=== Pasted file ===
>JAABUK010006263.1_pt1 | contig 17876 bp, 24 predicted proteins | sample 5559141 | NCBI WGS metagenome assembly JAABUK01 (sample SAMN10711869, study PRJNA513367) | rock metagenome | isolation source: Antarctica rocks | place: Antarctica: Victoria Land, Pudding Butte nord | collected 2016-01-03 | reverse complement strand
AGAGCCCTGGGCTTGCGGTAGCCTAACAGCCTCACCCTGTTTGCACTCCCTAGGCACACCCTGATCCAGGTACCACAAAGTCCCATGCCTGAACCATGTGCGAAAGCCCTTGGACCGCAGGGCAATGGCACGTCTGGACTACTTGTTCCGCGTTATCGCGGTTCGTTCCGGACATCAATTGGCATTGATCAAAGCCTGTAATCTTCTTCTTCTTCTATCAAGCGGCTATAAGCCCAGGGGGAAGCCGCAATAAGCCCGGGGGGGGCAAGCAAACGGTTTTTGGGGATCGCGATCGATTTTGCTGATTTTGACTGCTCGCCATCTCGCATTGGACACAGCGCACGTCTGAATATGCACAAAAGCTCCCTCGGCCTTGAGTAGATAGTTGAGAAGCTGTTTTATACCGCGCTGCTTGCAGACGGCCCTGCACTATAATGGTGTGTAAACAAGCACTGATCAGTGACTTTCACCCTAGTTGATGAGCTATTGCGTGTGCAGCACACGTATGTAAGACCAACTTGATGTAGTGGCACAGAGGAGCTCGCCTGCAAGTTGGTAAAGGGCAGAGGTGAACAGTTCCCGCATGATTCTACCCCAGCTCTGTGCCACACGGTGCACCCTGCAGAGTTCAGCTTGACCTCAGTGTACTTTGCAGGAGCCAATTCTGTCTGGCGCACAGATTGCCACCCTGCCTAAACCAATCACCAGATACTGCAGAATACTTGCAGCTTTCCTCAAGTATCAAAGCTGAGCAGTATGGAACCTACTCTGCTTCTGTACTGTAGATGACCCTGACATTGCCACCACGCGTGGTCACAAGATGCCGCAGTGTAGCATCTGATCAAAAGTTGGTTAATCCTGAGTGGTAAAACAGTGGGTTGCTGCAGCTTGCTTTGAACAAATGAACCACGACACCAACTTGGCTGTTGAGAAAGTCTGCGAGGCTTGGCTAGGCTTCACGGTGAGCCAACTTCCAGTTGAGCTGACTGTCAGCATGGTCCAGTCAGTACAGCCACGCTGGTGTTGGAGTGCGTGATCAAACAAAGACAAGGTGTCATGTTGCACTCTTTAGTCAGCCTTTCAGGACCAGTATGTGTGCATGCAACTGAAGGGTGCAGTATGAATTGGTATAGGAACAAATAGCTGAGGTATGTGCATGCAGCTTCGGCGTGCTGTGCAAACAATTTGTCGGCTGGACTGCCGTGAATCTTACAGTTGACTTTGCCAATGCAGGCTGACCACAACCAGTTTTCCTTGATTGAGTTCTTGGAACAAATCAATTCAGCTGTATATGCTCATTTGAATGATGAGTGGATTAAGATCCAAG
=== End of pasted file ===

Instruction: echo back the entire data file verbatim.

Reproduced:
>JAABUK010006263.1_pt1 | contig 17876 bp, 24 predicted proteins | sample 5559141 | NCBI WGS metagenome assembly JAABUK01 (sample SAMN10711869, study PRJNA513367) | rock metagenome | isolation source: Antarctica rocks | place: Antarctica: Victoria Land, Pudding Butte nord | collected 2016-01-03 | reverse complement strand
AGAGCCCTGGGCTTGCGGTAGCCTAACAGCCTCACCCTGTTTGCACTCCCTAGGCACACCCTGATCCAGGTACCACAAAGTCCCATGCCTGAACCATGTGCGAAAGCCCTTGGACCGCAGGGCAATGGCACGTCTGGACTACTTGTTCCGCGTTATCGCGGTTCGTTCCGGACATCAATTGGCATTGATCAAAGCCTGTAATCTTCTTCTTCTTCTATCAAGCGGCTATAAGCCCAGGGGGAAGCCGCAATAAGCCCGGGGGGGGCAAGCAAACGGTTTTTGGGGATCGCGATCGATTTTGCTGATTTTGACTGCTCGCCATCTCGCATTGGACACAGCGCACGTCTGAATATGCACAAAAGCTCCCTCGGCCTTGAGTAGATAGTTGAGAAGCTGTTTTATACCGCGCTGCTTGCAGACGGCCCTGCACTATAATGGTGTGTAAACAAGCACTGATCAGTGACTTTCACCCTAGTTGATGAGCTATTGCGTGTGCAGCACACGTATGTAAGACCAACTTGATGTAGTGGCACAGAGGAGCTCGCCTGCAAGTTGGTAAAGGGCAGAGGTGAACAGTTCCCGCATGATTCTACCCCAGCTCTGTGCCACACGGTGCACCCTGCAGAGTTCAGCTTGACCTCAGTGTACTTTGCAGGAGCCAATTCTGTCTGGCGCACAGATTGCCACCCTGCCTAAACCAATCACCAGATACTGCAGAATACTTGCAGCTTTCCTCAAGTATCAAAGCTGAGCAGTATGGAACCTACTCTGCTTCTGTACTGTAGATGACCCTGACATTGCCACCACGCGTGGTCACAAGATGCCGCAGTGTAGCATCTGATCAAAAGTTGGTTAATCCTGAGTGGTAAAACAGTGGGTTGCTGCAGCTTGCTTTGAACAAATGAACCACGACACCAACTTGGCTGTTGAGAAAGTCTGCGAGGCTTGGCTAGGCTTCACGGTGAGCCAACTTCCAGTTGAGCTGACTGTCAGCATGGTCCAGTCAGTACAGCCACGCTGGTGTTGGAGTGCGTGATCAAACAAAGACAAGGTGTCATGTTGCACTCTTTAGTCAGCCTTTCAGGACCAGTATGTGTGCATGCAACTGAAGGGTGCAGTATGAATTGGTATAGGAACAAATAGCTGAGGTATGTGCATGCAGCTTCGGCGTGCTGTGCAAACAATTTGTCGGCTGGACTGCCGTGAATCTTACAGTTGACTTTGCCAATGCAGGCTGACCACAACCAGTTTTCCTTGATTGAGTTCTTGGAACAAATCAATTCAGCTGTATATGCTCATTTGAATGATGAGTGGATTAAGATCCAAG